The book wasn't my choice. It was placed on the reading list by my book club, largely because reviewers were unanimous in their praise, extolling the author for taking us into the minds and hearts of these two men, complimenting him on the choice of language and the "humour" as the two brothers argued about who was the lead man. No one seemed to mind that the book presented evil as an acceptable life-style. No one seemed to mind that the author dehumanized the killers' victims. No one seemed to mind that they lacked any ethical compass, not even honour among thieves. Is our culture so desensitized to wickedness that we can treat these killers as worthy fictional material? One reviewer even recommended the book for children over twelve.
I know that evil exists, in fact, it abounds in our world. We must confront it, battle it and not cringe away. But surely we are not required to celebrate evil, to present it from a sympathetic point of view and to wallow in the blood of misdeeds. On the road to Damascus, Paul is adjured become an apostle, "To open their eyes, and to turn them from darkness to light, and from the power of Satan unto God, ..."Acts 26:18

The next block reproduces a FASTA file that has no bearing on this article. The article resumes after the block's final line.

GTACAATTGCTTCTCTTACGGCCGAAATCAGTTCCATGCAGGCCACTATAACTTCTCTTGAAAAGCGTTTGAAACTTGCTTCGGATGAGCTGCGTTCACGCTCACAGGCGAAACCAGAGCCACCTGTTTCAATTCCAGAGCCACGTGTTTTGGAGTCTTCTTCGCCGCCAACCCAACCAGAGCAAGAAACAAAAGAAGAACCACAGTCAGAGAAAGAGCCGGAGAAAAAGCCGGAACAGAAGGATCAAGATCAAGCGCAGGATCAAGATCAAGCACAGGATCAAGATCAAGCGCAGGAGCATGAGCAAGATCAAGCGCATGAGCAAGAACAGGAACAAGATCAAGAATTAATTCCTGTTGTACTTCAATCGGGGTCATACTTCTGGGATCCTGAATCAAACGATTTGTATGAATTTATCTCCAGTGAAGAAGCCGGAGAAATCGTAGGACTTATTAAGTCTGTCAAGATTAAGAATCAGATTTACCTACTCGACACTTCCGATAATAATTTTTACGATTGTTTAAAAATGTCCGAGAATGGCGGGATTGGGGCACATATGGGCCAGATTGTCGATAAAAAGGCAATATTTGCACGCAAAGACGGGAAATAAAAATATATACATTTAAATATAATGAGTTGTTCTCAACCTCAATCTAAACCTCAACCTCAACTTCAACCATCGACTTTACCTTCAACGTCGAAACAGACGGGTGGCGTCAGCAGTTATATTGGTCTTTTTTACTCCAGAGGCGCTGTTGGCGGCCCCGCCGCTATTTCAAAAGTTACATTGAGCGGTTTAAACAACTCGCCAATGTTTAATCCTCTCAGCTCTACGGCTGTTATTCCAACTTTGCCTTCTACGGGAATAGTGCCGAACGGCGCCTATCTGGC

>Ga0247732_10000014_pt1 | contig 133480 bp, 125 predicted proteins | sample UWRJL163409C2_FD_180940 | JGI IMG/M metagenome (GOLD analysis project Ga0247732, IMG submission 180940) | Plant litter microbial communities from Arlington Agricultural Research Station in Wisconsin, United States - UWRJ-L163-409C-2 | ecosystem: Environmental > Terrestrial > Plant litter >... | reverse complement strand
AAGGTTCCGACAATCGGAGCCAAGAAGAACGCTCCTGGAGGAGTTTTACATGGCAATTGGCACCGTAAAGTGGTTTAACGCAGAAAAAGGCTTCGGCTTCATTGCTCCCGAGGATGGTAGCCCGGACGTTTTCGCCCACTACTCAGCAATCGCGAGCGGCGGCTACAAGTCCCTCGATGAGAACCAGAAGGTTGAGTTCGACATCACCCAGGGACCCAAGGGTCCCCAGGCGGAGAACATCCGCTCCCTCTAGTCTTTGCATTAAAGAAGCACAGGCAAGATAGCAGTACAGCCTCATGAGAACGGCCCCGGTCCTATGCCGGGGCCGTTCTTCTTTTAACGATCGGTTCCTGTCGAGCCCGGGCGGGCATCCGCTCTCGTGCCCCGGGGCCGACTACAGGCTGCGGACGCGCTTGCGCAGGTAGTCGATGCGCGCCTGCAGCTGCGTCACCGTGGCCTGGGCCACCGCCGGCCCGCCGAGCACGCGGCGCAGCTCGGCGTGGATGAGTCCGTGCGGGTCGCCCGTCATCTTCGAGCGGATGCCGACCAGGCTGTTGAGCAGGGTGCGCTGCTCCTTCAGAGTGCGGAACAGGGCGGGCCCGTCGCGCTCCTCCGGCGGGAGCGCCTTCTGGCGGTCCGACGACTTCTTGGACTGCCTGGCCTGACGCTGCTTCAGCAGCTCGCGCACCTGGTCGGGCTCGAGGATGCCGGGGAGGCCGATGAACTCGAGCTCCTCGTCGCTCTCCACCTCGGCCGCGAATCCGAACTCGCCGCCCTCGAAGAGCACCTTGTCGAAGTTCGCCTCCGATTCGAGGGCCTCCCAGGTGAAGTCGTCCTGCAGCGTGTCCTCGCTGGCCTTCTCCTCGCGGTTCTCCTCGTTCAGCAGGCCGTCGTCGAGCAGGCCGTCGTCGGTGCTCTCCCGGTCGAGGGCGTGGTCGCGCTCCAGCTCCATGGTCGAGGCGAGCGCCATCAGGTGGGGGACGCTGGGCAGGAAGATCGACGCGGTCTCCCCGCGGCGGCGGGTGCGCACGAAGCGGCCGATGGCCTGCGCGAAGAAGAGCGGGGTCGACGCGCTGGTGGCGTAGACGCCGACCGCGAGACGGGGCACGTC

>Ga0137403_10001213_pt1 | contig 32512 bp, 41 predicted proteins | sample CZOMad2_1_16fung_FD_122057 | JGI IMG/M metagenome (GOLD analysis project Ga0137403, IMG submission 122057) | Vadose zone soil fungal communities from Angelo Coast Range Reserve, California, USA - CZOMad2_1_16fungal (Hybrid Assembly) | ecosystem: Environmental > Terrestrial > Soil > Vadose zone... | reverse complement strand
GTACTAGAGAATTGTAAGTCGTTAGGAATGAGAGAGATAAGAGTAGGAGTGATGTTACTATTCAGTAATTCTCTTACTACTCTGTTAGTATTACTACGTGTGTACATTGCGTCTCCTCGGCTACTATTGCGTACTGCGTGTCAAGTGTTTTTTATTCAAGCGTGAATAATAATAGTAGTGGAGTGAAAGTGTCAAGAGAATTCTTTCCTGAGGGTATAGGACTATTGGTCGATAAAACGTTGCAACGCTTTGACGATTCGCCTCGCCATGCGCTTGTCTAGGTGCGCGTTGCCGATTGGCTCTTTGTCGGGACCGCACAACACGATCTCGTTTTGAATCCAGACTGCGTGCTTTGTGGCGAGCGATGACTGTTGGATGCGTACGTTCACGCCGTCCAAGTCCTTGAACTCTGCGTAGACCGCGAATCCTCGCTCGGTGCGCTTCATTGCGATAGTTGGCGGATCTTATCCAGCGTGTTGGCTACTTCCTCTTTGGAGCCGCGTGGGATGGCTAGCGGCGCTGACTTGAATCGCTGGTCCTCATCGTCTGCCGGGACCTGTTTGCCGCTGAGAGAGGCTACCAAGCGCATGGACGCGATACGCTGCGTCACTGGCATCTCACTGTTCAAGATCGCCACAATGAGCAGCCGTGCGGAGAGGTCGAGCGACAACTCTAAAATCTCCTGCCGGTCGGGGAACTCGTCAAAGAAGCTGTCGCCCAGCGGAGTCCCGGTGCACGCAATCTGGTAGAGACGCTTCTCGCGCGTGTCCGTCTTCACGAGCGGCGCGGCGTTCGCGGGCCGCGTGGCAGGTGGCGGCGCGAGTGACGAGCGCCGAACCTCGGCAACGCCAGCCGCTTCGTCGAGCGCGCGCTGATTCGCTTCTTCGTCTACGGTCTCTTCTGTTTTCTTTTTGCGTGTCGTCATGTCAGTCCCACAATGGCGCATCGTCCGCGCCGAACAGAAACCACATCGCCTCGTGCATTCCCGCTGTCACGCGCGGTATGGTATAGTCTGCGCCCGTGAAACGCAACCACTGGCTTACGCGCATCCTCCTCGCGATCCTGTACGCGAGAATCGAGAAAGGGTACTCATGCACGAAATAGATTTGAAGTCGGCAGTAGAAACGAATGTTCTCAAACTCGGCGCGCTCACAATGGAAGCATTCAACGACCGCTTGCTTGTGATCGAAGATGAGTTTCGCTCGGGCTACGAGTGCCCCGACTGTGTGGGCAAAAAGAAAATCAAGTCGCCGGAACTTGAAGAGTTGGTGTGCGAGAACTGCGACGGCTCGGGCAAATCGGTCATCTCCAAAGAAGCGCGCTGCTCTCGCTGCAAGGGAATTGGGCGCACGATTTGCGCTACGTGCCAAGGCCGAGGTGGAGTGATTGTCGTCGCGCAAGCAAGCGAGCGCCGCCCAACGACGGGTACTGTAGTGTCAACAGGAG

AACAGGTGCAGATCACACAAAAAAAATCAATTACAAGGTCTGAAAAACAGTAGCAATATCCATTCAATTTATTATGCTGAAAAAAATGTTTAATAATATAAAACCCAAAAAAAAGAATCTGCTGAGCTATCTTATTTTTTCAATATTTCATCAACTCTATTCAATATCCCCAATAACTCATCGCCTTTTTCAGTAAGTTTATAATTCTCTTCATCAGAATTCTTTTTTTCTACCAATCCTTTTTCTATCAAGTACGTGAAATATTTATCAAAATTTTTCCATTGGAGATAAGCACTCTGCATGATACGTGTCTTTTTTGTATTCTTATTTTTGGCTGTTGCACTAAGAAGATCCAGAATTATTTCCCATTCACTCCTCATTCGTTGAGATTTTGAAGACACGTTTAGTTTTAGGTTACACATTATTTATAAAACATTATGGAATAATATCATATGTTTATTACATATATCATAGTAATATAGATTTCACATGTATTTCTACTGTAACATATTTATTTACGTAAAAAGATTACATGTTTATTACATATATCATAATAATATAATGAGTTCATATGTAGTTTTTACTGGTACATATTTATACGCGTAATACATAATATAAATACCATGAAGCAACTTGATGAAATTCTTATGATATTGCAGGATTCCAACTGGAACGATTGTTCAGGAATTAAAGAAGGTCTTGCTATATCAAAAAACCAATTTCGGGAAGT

As writers, we should use the power of words to turn men from darkness, not toward it.
I write romances, a genre systematically scorned by the literati. Our books are considered facile, formulaic and escapist. Yet these books celebrate the good things of life. They celebrate love and commitment. They celebrate families. They celebrate honesty and self-sacrifice. They celebrate the triumph of love over despair. They celebrate light over darkness.
Regardless of what the literary classes think of my genre, I'll take romance over evil any time.
My book club will take me to task for not appreciating this wonderful "literature" but I maintain that it is not lovely. Therefore, I will not think on it.